The property markets in Sydney and Melbourne are experiencing softer growth in 2016 with Sydney’s market growth predicted to rise at 2.2% and Melbourne to maintain a higher growth rate of 7%. The softer growth is a reflection of the slower growth in household incomes – the slowest rate in 18 years – and the lower likelihood of people to buy as a result. When compared against countries like Spain and the US which have experienced economic and property crises in previous years, it is little wonder people question whether we are in a property bubble.
The good news is that all signs point to this concern being premature. There are several trends which indicate that Australia’s property market is healthier than many think. Here are the reasons why.
Not all Australian property markets are softening
Australia is not one consistent property market, but rather a series of sub markets. While Sydney and Melbourne markets are softening, other locations are experiencing growth. For example, the Brisbane market continues to perform well.
Source: “Onwards and upwards or down and out? Where to from here?”, CoreLogic RP Data, 2015.
Home loan repayments remain affordable
Although the growth in household incomes is currently low, trends have indicated that home loan repayments are in fact much more affordable than they have been in previous years. Matthew Hassan, Westpac’s senior economist has said that the burden on interest payments on mortgages is not really high, but there is a sensitivity for future interest rates.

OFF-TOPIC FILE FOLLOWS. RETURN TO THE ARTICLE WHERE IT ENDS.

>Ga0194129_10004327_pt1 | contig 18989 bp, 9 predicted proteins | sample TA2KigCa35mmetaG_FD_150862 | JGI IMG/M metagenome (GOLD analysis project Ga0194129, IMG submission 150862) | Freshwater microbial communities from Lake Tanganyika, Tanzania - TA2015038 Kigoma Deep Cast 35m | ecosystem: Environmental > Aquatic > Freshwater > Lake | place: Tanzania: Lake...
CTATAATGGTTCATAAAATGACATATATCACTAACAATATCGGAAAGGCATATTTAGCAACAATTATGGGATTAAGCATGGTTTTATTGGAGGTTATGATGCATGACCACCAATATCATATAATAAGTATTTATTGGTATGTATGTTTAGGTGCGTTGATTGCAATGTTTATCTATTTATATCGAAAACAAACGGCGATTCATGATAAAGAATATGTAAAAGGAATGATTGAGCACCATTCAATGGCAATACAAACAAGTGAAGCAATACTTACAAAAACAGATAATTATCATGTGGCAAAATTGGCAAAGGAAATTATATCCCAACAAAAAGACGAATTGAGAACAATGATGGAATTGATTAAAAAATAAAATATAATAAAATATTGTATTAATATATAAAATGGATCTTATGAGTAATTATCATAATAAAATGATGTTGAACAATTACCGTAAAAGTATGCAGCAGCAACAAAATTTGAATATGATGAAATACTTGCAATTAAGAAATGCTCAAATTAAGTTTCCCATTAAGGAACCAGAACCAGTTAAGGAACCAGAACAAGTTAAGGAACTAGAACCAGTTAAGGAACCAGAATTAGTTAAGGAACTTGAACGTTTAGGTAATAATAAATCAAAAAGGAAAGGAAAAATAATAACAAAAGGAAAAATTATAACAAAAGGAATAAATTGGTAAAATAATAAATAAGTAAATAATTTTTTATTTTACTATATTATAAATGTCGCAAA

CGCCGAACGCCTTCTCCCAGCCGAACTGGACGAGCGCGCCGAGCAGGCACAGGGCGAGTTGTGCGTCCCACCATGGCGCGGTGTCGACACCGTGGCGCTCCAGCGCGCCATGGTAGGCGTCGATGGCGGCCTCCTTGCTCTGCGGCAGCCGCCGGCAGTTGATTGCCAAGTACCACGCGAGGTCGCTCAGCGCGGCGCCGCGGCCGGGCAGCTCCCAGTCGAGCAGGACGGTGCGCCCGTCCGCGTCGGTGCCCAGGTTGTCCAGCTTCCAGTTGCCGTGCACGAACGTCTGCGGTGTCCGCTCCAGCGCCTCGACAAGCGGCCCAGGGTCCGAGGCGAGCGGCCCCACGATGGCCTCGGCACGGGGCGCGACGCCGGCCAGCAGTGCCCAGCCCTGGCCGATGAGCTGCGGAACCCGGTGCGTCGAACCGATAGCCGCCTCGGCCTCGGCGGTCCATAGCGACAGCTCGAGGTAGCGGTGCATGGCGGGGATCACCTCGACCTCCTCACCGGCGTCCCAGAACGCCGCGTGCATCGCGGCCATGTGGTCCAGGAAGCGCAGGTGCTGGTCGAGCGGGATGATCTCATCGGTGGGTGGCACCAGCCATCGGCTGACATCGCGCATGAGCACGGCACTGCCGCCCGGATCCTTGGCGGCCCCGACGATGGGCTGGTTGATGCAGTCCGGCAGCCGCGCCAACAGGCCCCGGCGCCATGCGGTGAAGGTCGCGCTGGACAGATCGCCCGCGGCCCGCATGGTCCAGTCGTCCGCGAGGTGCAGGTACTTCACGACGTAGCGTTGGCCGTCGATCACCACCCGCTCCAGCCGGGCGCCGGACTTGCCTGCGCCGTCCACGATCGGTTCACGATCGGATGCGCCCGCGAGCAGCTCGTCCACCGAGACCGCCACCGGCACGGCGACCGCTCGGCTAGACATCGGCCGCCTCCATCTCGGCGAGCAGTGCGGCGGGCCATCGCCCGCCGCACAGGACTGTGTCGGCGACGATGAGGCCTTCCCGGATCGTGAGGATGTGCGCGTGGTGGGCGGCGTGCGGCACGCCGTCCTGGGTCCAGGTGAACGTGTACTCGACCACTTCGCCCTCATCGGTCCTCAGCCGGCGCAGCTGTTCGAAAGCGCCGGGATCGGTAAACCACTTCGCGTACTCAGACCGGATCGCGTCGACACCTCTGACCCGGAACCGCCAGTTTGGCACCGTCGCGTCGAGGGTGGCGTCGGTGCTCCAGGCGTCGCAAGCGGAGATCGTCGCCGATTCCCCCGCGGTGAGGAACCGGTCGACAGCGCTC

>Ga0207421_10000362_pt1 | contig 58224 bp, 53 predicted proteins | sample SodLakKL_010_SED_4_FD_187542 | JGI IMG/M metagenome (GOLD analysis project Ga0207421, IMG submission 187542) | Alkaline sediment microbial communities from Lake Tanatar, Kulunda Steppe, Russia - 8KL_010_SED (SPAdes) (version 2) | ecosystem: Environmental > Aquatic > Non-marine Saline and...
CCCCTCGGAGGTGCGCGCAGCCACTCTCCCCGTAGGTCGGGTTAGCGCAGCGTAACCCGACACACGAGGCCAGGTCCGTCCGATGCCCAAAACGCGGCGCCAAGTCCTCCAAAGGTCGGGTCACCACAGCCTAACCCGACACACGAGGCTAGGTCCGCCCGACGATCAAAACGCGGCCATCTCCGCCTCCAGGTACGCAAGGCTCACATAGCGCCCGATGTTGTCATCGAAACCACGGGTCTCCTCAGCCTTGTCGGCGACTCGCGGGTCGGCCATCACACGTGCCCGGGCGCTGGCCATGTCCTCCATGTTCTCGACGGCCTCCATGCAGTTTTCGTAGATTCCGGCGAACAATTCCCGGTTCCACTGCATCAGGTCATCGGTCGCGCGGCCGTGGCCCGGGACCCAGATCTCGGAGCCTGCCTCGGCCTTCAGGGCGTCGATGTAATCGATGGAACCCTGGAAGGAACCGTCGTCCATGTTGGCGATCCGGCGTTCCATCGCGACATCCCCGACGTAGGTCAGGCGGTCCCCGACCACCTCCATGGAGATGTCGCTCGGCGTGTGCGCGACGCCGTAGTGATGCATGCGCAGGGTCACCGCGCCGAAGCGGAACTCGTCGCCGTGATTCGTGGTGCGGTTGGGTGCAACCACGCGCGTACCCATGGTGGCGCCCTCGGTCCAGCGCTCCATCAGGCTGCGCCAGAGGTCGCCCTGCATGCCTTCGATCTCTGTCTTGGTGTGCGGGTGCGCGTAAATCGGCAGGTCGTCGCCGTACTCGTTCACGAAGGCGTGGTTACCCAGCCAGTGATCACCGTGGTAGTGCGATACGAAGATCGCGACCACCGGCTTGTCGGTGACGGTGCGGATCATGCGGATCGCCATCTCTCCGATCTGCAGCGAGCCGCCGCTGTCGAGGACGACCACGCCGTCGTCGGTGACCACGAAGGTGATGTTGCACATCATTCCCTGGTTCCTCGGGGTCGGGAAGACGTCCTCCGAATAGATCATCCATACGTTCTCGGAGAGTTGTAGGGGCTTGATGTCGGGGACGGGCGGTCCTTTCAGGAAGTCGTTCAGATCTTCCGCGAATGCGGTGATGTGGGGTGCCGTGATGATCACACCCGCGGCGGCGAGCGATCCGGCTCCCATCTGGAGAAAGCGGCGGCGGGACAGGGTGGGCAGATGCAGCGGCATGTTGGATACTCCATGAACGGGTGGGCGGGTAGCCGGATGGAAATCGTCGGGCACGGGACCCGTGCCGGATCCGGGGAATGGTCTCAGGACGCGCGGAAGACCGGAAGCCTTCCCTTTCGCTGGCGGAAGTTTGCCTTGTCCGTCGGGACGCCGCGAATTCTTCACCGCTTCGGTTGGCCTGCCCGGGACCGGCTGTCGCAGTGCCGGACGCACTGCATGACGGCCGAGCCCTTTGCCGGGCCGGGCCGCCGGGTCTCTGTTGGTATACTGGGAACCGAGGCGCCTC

This graph indicates that the ratio of interest payments to household incomes has actually been on a downwards trend for the past 4 to 5 years. With growth in wages slowing, lower interest rates help counteract lower incomes. This means wider affordability of home loans and a healthy demand for property.
The prevalence of mortgage buffers amongst Australian home owners is another indicator which offsets the notion that our property market is a bubble about to burst. According to the RBA, the amount of Australian households paying off their home loans ahead of schedule is high compared with many other countries. Aggregate mortgage buffers are currently on the rise in Australia. Although this might be indicative of lower interest rates with borrowers not reducing their repayment amount throughout the course of their loan, it still means that owners can afford their repayments and are continuing to pay off their mortgages early.
Credit isn’t rapidly rising
One major indicator that we might be in a property bubble is a rapid rise in credit. If we were to witness a rapid increase to credit growth, it would be a cause for concern for the property market and Australian economy. Although credit rates have been on a slight upwards trend since 2009, they remain fairly steady and growth is much lower than previous peaks.
Despite popular debate that Australia’s property market is a bubble about to burst, the economic signs should curtail fears of an impending market crash.
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